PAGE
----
Spelunking! In the Costa Brava
Dénia is a popular tourist destination along the Costa Blanca, especially among those from outside of Spain. Yet living so close, I had yet to go.
Finally, I decided on a quiet January weekend to do a day in Gandía (between Valencia and Dénia, reachable by commuter rail), and a day in Dénia (about 30-40 minutes from Gandía by car or bus). In Dénia, we signed up for a hike up Montgo, the dominating mountain in this part of the coast, and spelunking in a cave at the top, the Cova Ampla.
When I say we "signed up" for a tour, I actually mean that we hired a guide. Since January is low season in Costa Blanca tourism, there aren't any regularly scheduled hikes or kayaking trips or bike tours, so we got to choose a route we wanted, and it was just us two.
I came across Samuel at Aventura Pata Negra, and he was excellent! Picked us up from the city center, packed a little snack for us, explained history and vegetation, and was overall just a cool guy to chat with.
I'm glad we hired a guide. This wasn't my first experience with hiking in Spain, and I've found the routes to be very poorly signposted, and I definitely wouldn't have figured out how to reach this cave. Though it's not an unknown trail, as we met a few locals on this trek...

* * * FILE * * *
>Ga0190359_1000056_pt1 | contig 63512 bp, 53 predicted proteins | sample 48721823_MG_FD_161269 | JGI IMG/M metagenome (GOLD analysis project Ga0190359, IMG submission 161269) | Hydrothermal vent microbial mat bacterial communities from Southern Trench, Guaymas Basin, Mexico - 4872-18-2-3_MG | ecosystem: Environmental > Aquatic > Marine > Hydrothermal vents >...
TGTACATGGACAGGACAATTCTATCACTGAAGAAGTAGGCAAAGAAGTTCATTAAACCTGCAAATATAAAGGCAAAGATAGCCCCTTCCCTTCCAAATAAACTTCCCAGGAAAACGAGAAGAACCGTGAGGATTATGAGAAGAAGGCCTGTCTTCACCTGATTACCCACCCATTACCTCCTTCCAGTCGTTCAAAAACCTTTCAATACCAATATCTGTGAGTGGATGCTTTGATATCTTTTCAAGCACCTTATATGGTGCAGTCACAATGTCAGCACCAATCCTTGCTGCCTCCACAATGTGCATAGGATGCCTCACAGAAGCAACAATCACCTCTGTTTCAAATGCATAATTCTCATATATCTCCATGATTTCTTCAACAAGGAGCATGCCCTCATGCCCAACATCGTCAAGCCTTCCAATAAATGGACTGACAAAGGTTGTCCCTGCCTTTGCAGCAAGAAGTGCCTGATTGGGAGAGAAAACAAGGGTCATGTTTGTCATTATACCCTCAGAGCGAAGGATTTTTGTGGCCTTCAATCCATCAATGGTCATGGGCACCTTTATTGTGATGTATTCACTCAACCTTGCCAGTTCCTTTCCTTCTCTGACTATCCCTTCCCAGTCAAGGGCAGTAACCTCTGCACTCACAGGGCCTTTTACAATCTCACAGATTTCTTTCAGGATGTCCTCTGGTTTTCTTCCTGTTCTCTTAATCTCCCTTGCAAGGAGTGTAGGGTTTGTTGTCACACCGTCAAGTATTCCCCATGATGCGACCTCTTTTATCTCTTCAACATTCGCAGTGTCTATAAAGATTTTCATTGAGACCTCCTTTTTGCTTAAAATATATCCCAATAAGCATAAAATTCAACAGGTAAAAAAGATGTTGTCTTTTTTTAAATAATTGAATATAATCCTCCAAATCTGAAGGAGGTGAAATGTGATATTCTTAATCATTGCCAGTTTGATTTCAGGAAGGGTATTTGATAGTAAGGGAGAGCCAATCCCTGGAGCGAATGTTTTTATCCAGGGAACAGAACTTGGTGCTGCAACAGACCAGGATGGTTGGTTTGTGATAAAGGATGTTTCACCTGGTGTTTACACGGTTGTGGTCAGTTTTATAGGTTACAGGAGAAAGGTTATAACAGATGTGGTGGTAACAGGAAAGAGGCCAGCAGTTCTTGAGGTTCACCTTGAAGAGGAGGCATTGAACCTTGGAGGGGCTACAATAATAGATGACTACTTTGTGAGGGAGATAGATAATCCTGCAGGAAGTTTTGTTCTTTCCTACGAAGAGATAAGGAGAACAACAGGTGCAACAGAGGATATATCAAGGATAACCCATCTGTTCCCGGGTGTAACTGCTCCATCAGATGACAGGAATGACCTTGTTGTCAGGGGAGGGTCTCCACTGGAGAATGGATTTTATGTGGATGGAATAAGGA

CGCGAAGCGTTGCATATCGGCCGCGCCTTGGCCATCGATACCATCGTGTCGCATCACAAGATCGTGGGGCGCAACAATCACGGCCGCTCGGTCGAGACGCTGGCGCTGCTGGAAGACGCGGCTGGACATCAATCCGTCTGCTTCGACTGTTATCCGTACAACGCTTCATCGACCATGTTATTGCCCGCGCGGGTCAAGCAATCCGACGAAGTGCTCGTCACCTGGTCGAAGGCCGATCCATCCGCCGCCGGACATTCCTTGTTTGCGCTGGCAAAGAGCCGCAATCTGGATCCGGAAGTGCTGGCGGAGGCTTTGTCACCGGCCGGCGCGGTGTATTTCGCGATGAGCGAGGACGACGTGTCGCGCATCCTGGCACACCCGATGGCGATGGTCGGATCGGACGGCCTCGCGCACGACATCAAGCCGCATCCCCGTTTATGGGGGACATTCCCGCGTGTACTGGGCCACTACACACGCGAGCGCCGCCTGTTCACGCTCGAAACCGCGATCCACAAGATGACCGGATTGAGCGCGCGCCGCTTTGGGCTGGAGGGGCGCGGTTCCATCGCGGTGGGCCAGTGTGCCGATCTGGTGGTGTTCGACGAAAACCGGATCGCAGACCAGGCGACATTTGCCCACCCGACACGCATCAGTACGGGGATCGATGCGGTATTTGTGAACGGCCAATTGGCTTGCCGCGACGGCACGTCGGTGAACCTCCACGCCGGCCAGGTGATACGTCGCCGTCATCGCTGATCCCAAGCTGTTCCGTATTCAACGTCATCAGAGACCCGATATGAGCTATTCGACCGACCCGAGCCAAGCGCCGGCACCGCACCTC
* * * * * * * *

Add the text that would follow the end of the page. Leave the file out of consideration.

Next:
There were pretty awesome views of the surrounding area. This is looking out towards Jávea and the Mediterranean.
Now to enter the cave itself, I definitely wouldn't even have figured out that one could enter it without a guide! We had to basically slide down a small, dusty opening, trying to avoid the pointy stalactites above to enter. And then to exit, we had to craw out another opening commando-style, with little room to spare.
The cave itself is full of stalactites and stalagmites. And due to its inaccessibility, we were the only ones inside the cave. Illumination came only from our headlamps.
And there were a couple bats hanging out, too. They were super tiny, with even tinier feet, like little wires clinging onto the ceiling.
Overall, this was an excursion to remember. Of course, I'd been in caves before, from Carlsbad Caverns in New Mexico, to the Grotto Huong Tich in Vietnam. This was not extensive nor quite as intricate as Carlsbad Caverns, or as cavernous as Grotto Huong Tich. But this was a thrill in itself: after the sense of accomplishment of hiking up the mountain, you go sliding down a narrow hole like Alice in Wonderland into another world. And being there, just you and the bats, makes it a much more intimate experience.